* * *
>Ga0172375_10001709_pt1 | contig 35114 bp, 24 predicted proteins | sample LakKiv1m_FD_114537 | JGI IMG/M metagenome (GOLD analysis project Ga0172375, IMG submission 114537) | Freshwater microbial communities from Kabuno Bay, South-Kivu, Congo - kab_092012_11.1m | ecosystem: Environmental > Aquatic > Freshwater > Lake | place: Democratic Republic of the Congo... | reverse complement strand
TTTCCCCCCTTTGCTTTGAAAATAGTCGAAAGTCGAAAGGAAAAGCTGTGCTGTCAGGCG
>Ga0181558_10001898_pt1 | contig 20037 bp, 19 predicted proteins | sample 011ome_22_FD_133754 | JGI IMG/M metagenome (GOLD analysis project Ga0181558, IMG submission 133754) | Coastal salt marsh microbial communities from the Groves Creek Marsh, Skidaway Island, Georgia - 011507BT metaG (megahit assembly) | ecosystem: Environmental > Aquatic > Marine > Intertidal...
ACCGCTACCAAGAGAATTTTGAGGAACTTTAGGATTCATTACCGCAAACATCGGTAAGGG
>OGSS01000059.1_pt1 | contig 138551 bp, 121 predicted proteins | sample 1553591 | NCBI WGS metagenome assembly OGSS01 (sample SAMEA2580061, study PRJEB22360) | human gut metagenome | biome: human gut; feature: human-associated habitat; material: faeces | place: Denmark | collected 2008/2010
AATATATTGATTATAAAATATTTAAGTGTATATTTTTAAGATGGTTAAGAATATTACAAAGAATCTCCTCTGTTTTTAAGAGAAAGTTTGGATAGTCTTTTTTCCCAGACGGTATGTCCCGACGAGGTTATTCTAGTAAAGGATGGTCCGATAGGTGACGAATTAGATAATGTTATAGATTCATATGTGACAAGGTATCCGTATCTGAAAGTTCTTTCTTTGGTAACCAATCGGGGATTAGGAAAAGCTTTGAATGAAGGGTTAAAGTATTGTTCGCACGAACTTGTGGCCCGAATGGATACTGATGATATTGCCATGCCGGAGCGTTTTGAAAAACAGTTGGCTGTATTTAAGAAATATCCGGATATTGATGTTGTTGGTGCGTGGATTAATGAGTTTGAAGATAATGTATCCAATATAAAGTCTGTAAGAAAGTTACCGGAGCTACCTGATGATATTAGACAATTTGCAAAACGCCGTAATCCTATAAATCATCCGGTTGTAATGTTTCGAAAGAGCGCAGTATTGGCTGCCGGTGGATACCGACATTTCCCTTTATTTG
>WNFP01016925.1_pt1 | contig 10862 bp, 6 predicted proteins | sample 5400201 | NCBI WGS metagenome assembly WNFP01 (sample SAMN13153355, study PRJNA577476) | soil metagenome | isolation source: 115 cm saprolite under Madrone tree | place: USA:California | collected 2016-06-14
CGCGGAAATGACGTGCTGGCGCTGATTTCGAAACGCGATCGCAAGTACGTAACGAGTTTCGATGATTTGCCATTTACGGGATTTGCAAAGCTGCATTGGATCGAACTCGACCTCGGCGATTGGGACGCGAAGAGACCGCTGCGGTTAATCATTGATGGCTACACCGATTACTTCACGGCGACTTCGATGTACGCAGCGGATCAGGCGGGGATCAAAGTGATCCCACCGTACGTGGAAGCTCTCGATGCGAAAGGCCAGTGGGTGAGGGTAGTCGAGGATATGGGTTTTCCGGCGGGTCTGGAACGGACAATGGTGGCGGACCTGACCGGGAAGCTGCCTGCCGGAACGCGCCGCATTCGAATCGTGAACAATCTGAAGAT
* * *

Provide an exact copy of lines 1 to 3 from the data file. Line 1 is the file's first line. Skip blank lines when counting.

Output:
>Ga0172375_10001709_pt1 | contig 35114 bp, 24 predicted proteins | sample LakKiv1m_FD_114537 | JGI IMG/M metagenome (GOLD analysis project Ga0172375, IMG submission 114537) | Freshwater microbial communities from Kabuno Bay, South-Kivu, Congo - kab_092012_11.1m | ecosystem: Environmental > Aquatic > Freshwater > Lake | place: Democratic Republic of the Congo... | reverse complement strand
TTTCCCCCCTTTGCTTTGAAAATAGTCGAAAGTCGAAAGGAAAAGCTGTGCTGTCAGGCG
>Ga0181558_10001898_pt1 | contig 20037 bp, 19 predicted proteins | sample 011ome_22_FD_133754 | JGI IMG/M metagenome (GOLD analysis project Ga0181558, IMG submission 133754) | Coastal salt marsh microbial communities from the Groves Creek Marsh, Skidaway Island, Georgia - 011507BT metaG (megahit assembly) | ecosystem: Environmental > Aquatic > Marine > Intertidal...